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Citizens’ Academy: The role of the Cascade County Coroner

Citizens’ Academy: The role of the Cascade County Coroner
Cascade County Sheriff's Office Citizens Academy
Sergeant Andy Lebrun
Posted at 7:21 PM, Apr 29, 2021
and last updated 2021-04-29 21:28:14-04

GREAT FALLS — About 30 members of the Great Falls community are learning what it takes to be a Sheriff's deputy by taking part in the Citizens Academy, hosted by the Cascade County Sheriff’s Office. MTN News anchor Tim McGonigal is one of the participants, and is filing weekly reports of the experience.

The Cascade County Sheriff/Coroner’s Office investigates "all unattended deaths, suicides, homicides, accidental deaths, deaths which occur within 24 hours of admittance to a medical facility, and child deaths." The coroner, based on the death investigation, determines the manner and cause of death utilizing the factors of circumstances surrounding the incident, medical history of the decedent, and laboratory/autopsy results in certain instances.

For the past decade, dealing with death has been a way of life for Sergeant Andy Lebrun. As chief deputy coroner for the Cascade County Sheriff’s Office, his duties include determining the cause, manner, and circumstances of deaths in the county.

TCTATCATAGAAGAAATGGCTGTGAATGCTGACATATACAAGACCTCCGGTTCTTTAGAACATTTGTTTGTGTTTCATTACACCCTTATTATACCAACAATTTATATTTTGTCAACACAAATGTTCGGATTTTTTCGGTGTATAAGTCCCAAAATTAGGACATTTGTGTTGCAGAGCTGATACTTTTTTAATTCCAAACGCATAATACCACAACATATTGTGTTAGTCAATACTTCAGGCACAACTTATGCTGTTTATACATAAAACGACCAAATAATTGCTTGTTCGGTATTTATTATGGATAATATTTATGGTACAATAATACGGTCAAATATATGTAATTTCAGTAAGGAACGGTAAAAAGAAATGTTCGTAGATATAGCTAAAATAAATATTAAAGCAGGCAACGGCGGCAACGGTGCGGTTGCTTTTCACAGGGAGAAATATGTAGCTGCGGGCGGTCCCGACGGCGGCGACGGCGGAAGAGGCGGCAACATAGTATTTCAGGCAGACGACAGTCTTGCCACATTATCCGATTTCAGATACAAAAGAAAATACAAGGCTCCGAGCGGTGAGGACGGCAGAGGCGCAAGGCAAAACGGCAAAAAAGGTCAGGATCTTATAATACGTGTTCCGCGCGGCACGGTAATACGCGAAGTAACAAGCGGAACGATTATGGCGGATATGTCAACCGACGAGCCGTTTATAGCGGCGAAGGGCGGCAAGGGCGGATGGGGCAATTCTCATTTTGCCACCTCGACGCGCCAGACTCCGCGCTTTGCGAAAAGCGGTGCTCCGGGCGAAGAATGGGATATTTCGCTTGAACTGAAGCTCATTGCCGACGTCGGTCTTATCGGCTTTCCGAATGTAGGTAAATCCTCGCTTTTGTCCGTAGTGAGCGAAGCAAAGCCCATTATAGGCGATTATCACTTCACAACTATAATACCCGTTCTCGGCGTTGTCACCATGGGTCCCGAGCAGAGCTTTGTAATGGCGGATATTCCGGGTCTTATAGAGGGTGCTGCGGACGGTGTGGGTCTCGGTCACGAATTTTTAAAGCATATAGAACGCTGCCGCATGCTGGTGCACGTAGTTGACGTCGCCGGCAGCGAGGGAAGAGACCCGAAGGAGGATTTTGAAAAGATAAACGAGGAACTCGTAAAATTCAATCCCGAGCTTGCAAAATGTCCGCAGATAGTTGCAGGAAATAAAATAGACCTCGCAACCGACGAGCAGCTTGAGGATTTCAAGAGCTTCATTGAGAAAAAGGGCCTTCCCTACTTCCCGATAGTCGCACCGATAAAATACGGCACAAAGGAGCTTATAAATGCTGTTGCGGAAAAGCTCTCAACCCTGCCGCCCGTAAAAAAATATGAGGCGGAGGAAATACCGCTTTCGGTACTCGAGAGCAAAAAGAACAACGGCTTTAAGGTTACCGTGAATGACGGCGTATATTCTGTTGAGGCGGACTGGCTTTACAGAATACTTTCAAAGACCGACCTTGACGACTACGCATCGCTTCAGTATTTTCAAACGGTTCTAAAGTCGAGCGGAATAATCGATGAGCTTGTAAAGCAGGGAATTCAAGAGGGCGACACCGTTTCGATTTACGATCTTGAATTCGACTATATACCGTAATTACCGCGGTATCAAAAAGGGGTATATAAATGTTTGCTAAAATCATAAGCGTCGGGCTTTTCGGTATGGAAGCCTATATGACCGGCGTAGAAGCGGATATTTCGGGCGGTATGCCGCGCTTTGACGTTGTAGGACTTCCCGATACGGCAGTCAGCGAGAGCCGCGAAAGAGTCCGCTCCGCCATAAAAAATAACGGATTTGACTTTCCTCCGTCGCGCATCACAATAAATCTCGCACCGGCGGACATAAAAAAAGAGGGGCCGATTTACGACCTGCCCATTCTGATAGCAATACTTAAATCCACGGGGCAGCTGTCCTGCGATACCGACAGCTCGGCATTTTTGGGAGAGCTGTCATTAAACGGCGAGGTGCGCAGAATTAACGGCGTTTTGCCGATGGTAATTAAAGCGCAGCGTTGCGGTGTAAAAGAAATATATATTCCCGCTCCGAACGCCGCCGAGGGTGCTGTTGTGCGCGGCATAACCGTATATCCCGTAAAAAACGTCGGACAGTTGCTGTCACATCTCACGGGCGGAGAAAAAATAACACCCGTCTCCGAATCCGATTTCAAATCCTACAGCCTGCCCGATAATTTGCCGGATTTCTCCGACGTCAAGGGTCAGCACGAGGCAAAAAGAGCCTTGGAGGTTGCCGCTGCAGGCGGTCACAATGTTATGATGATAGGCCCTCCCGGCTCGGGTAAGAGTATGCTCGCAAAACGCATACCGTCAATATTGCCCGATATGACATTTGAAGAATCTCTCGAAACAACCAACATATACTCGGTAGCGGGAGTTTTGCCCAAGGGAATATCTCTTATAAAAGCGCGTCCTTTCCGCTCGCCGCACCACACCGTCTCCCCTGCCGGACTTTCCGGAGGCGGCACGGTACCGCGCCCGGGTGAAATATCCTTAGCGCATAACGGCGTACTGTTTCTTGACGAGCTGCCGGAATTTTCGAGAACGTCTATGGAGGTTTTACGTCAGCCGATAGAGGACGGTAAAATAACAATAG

“The coroner aspect of it, I’m able to help the families,” said LeBrun. “I can’t do anything for the deceased person, other than investigate their death to the best of my abilities, but I can try to provide some closure for the families and try to help them out the best way I can.”

He pronounces death, identifies the deceased, and notifies the next of kin.

Cyndi Baker lost her husband to a river accident in the summer of 2020 and can attest to the coroner’s compassion and empathy: “On the worst day of my life, the Sheriff’s Office was out there with me at the accident scene. They were able to strike the right tone and just the right note for me when I was in shock basically."

LeBrun says in an age of social media, his job takes on added importance. “I want to make the notification or have the coroner to be able to make the notification to the family in a proper manner, versus having them see it on social media or somebody calls them out of the blue and says, 'Hey, your loved one’s passed away.'”

To help do the job more efficiently, Cascade County was able to secure federal Covid relief funding for construction of a new morgue at the detention center which can hold up to six bodies. “We have modern facilities and a hydraulic scissor lift,” said LeBrun. “Everything in here is new and clean. A lot of Sheriff's offices, especially smaller ones, don’t have any facilities, they have to have a funeral home haul their bodies.”

The majority of Cascade County Sheriff's deputies are certified coroners; 10 of them are active coroners. LeBrun says they all have each other’s backs in tough times, such as investigating the death of a child.